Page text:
Connect with us

Politics

Week ahead: Poland looms large ahead of EUCO summit

SHARE:

Published

on

We use your sign-up to provide content in ways you've consented to and to improve our understanding of you. You can unsubscribe at any time.

The European Council will be meeting for the Autumn summit on 21 and 22 October. The heads of government will discuss COVID-19, taking stock of the European and wider international situation, the digital transformation and progress on key legislative proposals (Digital Services Act and Digital Markets Act), how to deal with the hike in energy prices, migration and external relations. However, looming large will be the situation in Poland and the challenge to the primacy of EU law.

The European Commission has said that it will respond swiftly to the decision of Poland’s illegally constituted Constitutional Tribunal. The European Parliament is in session again and MEPs will discuss the rule of law crisis in Poland and the recent decision on the primacy of EU law, with Polish Prime Minister Mateusz Morawiecki and Commission President Ursula von der Leyen.

The EUCO is also likely to be edgy due to the latest Twitter tirade by Janez Janša where he tweeted a conspiracy theory about MEPs links to George Soros. The obsession with Soros is something that he conspicuously shares with Viktor Orban and Donald Trump. The tweets were targeted at a delegation of MEPs visiting Slovenia. Dutch Prime Minister Mark Rutte responded: “Tasteless tweet by Janez Janša about MEPs. I condemn it in the strongest possible terms. The government just conveyed this same sentiment to the Slovenian ambassador in The Hague.”

Janša wasn’t afraid to keep digging. Referring to a crime reporter, Peter de Vries, who was recently murdered in Amsterdam, he tweeted back that “Well, Mark, @MinPres, don't waste time with ambassadors and media freedom in Slovenia. Together with @SophieintVeld, protect your journalists from being killed on the streets."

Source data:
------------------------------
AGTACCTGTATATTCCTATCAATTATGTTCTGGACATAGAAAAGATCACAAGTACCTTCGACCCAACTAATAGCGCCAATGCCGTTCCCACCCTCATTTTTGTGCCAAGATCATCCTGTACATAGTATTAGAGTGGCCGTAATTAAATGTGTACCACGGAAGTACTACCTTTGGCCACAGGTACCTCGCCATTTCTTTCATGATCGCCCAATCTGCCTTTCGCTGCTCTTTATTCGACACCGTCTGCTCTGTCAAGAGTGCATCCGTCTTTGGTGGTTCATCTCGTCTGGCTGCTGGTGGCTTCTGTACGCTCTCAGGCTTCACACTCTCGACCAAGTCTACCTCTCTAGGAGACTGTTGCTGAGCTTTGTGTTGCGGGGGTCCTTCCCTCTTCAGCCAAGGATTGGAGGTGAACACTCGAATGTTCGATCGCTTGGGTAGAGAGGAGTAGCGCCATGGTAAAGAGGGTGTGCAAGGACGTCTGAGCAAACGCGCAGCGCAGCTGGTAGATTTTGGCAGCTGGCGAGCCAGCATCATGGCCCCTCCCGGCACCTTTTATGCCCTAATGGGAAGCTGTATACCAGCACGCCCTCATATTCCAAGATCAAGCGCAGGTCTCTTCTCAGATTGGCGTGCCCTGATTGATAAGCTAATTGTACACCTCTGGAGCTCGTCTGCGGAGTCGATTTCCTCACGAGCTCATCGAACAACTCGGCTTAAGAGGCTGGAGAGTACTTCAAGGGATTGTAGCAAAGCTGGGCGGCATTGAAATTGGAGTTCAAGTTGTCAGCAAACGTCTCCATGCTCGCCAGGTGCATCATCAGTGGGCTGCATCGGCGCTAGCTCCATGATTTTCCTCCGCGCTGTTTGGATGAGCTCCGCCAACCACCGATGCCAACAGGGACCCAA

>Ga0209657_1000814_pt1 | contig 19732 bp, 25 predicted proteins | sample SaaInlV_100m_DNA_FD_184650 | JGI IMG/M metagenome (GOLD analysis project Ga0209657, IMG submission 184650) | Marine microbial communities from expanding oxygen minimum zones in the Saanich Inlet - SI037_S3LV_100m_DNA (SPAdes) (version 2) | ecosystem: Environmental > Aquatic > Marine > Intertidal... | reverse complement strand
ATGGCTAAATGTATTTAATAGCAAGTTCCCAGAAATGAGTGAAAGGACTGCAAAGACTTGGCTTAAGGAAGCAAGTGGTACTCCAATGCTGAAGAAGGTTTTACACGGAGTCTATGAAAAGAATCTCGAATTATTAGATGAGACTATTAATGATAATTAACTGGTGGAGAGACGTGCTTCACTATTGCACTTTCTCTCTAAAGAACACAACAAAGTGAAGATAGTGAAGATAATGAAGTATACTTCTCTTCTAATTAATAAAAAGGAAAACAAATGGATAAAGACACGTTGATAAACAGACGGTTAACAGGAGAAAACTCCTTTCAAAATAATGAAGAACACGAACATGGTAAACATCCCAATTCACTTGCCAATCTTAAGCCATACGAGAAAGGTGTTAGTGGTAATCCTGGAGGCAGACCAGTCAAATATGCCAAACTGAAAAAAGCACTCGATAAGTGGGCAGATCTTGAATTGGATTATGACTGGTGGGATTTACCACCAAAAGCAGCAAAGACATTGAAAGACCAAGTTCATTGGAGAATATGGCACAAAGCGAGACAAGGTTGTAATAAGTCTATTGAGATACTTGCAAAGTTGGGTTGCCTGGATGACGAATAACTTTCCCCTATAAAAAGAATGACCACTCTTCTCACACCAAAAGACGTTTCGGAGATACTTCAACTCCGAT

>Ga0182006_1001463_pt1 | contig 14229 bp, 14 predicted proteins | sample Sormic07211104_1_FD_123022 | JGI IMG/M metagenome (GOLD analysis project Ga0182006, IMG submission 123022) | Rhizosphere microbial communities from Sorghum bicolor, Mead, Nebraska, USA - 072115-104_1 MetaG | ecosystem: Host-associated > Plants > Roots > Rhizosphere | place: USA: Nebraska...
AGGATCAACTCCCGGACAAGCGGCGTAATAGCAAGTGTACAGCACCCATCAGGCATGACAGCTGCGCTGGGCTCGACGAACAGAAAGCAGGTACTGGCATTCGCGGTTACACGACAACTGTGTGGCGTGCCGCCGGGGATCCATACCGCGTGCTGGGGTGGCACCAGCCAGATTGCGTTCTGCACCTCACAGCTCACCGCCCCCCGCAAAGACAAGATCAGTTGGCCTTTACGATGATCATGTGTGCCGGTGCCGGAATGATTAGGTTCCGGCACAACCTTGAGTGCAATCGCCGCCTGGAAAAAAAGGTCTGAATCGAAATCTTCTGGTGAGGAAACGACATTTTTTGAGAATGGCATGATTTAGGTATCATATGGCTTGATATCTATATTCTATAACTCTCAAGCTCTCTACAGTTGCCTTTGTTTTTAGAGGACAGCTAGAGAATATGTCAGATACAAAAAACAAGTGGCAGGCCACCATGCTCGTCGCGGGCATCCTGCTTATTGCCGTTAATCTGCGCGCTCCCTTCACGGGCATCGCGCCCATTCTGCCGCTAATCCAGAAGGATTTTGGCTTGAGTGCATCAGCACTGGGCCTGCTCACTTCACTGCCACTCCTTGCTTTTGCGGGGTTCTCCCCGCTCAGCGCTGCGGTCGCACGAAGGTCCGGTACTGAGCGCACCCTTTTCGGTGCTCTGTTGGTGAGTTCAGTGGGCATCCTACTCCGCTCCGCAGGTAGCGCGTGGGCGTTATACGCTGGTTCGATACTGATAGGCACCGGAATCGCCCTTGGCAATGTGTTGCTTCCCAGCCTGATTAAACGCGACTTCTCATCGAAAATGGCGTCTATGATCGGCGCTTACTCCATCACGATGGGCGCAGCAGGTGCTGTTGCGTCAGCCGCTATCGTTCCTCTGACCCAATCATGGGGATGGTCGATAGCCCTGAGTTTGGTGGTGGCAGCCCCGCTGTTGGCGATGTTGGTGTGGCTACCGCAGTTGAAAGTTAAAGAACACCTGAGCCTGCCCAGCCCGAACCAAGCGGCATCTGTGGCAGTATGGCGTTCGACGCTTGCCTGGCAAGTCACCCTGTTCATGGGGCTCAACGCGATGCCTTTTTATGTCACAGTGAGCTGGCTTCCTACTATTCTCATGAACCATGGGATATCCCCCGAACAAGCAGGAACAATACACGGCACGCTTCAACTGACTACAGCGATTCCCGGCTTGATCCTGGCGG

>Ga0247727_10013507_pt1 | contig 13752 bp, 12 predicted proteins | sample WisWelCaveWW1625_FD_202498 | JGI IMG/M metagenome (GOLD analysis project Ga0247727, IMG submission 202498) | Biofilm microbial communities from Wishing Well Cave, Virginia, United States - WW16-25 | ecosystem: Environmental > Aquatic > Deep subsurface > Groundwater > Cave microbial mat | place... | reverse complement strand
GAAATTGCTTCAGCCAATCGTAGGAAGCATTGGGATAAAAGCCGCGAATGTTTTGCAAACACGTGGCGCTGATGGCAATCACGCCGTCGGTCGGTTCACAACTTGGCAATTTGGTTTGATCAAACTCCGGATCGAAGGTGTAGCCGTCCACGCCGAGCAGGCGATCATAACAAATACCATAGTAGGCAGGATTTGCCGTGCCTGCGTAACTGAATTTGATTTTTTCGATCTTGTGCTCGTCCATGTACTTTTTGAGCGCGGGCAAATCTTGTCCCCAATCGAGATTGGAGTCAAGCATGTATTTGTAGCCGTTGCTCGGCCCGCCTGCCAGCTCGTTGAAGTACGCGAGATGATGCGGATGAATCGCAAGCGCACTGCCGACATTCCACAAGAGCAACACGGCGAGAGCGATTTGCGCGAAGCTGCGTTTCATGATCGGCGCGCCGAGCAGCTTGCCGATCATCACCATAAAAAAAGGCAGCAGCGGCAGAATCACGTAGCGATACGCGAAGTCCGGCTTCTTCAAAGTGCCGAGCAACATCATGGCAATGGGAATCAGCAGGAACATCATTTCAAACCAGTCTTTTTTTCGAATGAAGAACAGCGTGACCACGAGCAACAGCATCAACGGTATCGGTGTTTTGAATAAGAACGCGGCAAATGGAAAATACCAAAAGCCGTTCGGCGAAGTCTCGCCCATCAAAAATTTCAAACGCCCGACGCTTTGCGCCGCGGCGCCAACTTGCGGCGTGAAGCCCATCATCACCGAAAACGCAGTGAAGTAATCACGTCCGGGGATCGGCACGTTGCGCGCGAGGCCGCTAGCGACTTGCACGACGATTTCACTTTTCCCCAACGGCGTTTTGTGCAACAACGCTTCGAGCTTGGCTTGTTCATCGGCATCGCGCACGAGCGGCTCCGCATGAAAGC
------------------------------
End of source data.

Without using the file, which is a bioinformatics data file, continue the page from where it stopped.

The European Commission will relaunch their consultation on the fiscal framework. Initially launched at the start of 2020 it was suspended in the face of Covid-19. The ‘escape clause’ was activated during the crisis to allow for the necessary support during the worst phase of the pandemic.

In a recent article with Der Spiegel Klaus Regling, European Stability Mechanism Managing Director said when asked if the EU would lose credibility if the stability rules were eased further, he replied: "You can also lose credibility by sticking to rules that have become economically nonsensical."

Advertisement

What is clear is that the EU will need further public investment to assist in the financing of the green transition. Rather than take a dogmatic approach, or throw the rules out the window, the Commission and member states are more likely to take a middle road where they still aim at meeting the 3% deficit and 60% debt to GDP target, but take a more nuanced approach on the pace and path towards these targets. 

Plenary

In addition to the rule-of-law crisis in Poland, the European Parliament will also discuss the Pandora Papers and the implications for combating money laundering, tax evasion and avoidance; the UN Climate Change Conference in Glasgow (COP26), and the Farm to Fork Strategy for more sustainable food, among other issues. We will also find out who is the winner of this year’s Sakharov Prize.

Share this article:

China

Competition: EU and China meet during 22nd Competition Week to discuss competition policy priorities

Published

on

Officials and experts from the EU and China will meet online from 29 November to 2 December 2021 to discuss about their co-operation on competition law and enforcement. The discussions will focus on the green transition and how China's Fair Competition Review System and the EU's State Aid framework can contribute to it. Participants will also discuss mechanisms to control potentially anti-competitive acquisitions in the digital sector and the practical challenges of investigating digital markets. In addition, there will be updates on the proposed revisions to China's Anti-Monopoly Law and recent regulatory and competition policy developments in the EU.